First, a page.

Home electric vehicle (EV) charging spend to exceed $16 billion (£12 billion/€14 billion) globally by 2026

A new study from Juniper Research revealed today has found that the spend on electric vehicle (EV) charging at home will exceed $16 billion £12 billion/€14 billion) globally in 2026. This is up from $3.4 billion (£2.5 billion/€3 million) in 2021.

The research estimates that 35 million households will charge electric vehicles by 2026, with around one billion charging sessions. Around 55 percent will charge using wallboxes, with 45 percent using mains plug chargers.

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This rapid growth, in excess of 390 percent over the next five years, is being driven by the lower cost and convenience of home charging for electric vehicles, rather than using costly and frequently inconvenient public charging networks.

The lack of access to charging at home for urban residents is a major issue but given the current high cost of electric vehicles, the likelihood is that users will have access to off-street parking.

The research recommended that home charging vendors and automotive manufacturers form partnerships. This would be to make home charging central to future electric vehicle transitions, given the fragmented availability and high costs of public charging networks.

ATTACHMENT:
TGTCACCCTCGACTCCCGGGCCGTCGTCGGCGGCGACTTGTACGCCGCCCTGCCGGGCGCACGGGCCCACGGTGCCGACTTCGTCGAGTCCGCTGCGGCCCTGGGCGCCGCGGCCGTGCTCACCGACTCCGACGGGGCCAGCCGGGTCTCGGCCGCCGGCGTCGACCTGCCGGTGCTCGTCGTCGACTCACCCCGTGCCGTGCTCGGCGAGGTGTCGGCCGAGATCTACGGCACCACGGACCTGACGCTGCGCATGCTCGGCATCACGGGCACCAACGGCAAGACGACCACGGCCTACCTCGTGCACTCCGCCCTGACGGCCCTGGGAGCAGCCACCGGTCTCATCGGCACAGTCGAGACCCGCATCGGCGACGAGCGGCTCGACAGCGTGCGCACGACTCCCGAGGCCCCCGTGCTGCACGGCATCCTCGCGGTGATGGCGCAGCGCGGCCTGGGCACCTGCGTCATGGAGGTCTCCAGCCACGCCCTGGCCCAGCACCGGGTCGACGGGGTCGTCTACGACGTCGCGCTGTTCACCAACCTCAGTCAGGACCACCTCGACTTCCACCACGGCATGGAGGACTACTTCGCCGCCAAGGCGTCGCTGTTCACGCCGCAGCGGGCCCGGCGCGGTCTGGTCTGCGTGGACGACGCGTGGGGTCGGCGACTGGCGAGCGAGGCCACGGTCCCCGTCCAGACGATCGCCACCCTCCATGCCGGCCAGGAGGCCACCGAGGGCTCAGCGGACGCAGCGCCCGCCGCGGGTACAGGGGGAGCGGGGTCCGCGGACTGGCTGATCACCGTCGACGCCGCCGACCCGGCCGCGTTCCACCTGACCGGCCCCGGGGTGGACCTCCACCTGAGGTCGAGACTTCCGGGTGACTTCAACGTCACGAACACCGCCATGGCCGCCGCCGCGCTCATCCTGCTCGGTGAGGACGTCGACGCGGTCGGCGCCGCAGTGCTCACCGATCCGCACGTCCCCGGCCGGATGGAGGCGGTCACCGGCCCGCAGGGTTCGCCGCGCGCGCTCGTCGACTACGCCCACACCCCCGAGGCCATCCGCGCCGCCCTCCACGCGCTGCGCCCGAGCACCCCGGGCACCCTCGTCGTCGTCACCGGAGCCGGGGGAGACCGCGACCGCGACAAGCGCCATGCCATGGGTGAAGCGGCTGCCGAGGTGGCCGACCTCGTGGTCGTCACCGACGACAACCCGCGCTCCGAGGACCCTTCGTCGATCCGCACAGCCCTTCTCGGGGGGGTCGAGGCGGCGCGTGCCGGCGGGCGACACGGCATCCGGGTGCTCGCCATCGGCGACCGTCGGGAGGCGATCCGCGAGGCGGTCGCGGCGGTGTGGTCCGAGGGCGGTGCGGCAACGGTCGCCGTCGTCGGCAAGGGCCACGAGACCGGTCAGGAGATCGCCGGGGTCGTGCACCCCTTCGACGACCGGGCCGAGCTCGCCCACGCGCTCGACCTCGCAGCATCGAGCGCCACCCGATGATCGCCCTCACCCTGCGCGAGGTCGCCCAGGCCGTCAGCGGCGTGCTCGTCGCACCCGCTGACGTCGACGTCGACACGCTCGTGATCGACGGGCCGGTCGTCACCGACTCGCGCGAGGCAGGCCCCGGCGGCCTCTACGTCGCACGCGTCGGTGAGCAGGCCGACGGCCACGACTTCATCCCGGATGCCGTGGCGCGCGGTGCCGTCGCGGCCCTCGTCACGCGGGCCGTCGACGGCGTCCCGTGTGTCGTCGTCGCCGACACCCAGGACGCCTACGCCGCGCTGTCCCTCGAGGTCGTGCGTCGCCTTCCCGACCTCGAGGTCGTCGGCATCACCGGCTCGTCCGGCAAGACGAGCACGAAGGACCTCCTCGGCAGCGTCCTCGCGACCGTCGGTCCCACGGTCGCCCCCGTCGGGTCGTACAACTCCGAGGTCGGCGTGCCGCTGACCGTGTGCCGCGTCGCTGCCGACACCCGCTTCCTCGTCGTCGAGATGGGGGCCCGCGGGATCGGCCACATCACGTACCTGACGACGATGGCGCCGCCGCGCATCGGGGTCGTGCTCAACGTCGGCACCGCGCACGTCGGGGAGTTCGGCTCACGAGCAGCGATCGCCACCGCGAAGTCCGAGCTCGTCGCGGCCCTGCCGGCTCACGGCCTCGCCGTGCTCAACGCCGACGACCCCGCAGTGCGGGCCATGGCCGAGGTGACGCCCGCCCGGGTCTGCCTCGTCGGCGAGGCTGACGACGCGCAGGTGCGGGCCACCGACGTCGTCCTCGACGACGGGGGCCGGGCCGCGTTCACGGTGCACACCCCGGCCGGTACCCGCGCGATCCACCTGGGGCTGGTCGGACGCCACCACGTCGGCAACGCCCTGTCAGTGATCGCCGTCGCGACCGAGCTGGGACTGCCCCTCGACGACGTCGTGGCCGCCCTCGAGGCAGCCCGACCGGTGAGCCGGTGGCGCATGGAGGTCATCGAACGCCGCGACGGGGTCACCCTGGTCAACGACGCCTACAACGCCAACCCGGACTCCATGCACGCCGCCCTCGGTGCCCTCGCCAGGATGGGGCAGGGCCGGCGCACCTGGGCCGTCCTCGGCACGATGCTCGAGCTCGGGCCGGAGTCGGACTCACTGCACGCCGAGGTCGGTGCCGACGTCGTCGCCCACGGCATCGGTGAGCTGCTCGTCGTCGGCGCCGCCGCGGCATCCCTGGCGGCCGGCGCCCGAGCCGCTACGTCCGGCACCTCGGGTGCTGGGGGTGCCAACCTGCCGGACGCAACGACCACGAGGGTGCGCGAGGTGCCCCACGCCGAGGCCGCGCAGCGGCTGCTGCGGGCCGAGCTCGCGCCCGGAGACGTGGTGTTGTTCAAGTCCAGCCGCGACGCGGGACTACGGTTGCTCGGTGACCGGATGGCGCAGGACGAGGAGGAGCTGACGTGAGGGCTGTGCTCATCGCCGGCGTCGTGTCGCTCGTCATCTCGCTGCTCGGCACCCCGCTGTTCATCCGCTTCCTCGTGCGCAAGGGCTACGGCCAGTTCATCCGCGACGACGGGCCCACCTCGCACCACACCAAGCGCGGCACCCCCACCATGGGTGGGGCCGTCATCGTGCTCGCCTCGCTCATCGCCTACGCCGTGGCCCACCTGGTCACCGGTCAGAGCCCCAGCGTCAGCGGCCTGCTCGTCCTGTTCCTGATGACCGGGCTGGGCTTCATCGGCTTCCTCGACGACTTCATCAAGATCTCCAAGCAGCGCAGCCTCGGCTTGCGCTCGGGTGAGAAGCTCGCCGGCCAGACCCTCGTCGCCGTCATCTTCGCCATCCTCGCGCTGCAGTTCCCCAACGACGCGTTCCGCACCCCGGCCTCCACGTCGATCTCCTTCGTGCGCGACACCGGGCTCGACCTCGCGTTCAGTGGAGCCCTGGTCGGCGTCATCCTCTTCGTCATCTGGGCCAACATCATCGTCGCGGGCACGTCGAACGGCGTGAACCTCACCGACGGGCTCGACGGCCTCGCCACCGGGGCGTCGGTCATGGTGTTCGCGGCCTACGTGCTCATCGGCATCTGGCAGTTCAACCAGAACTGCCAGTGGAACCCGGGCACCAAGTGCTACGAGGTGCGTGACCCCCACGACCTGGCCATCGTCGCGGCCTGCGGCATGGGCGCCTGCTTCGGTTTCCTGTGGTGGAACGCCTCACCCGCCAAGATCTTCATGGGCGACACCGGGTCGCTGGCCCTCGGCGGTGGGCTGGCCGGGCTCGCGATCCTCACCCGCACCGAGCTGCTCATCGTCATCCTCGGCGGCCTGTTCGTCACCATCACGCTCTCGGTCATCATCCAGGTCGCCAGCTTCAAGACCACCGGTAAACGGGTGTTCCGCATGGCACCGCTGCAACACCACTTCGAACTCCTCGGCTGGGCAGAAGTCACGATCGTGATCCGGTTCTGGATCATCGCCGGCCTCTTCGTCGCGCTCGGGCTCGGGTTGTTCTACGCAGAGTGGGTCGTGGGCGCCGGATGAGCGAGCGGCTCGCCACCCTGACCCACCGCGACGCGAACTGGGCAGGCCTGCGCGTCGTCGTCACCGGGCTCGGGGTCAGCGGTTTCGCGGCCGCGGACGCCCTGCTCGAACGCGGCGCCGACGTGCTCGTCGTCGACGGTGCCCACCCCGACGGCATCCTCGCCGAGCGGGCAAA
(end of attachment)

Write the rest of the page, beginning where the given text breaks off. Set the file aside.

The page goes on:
The research found that the average electric vehicle owning household will spend on charging will be $349 (£258/€308) in North America, $377 (£279/€333) in Europe and $678 (£202/€599) in Asia. The spend will be much lower in South America at $68 (£50/€60) and just $33 (£24/€29) in Africa and the Middle East.

The research concludes that this remarkable growth rate over the next five years will be driven by greater government incentives for electric vehicles, as well as more widespread charging service availability.

Incentives for electric vehicle ownership have significantly increased take-up in Europe, with coordinated incentives packages needed in North America to stimulate growth.

To support greater electrification, electric vehicle charging vendors must work with governments and other stakeholders, including fuel retailers, to plan coordinated public charging network roll-outs. If not, the mass electrification of mobility will stall.

Ian Osborne
Ian Osborne
Editor-in-Chief at ElectricDrives

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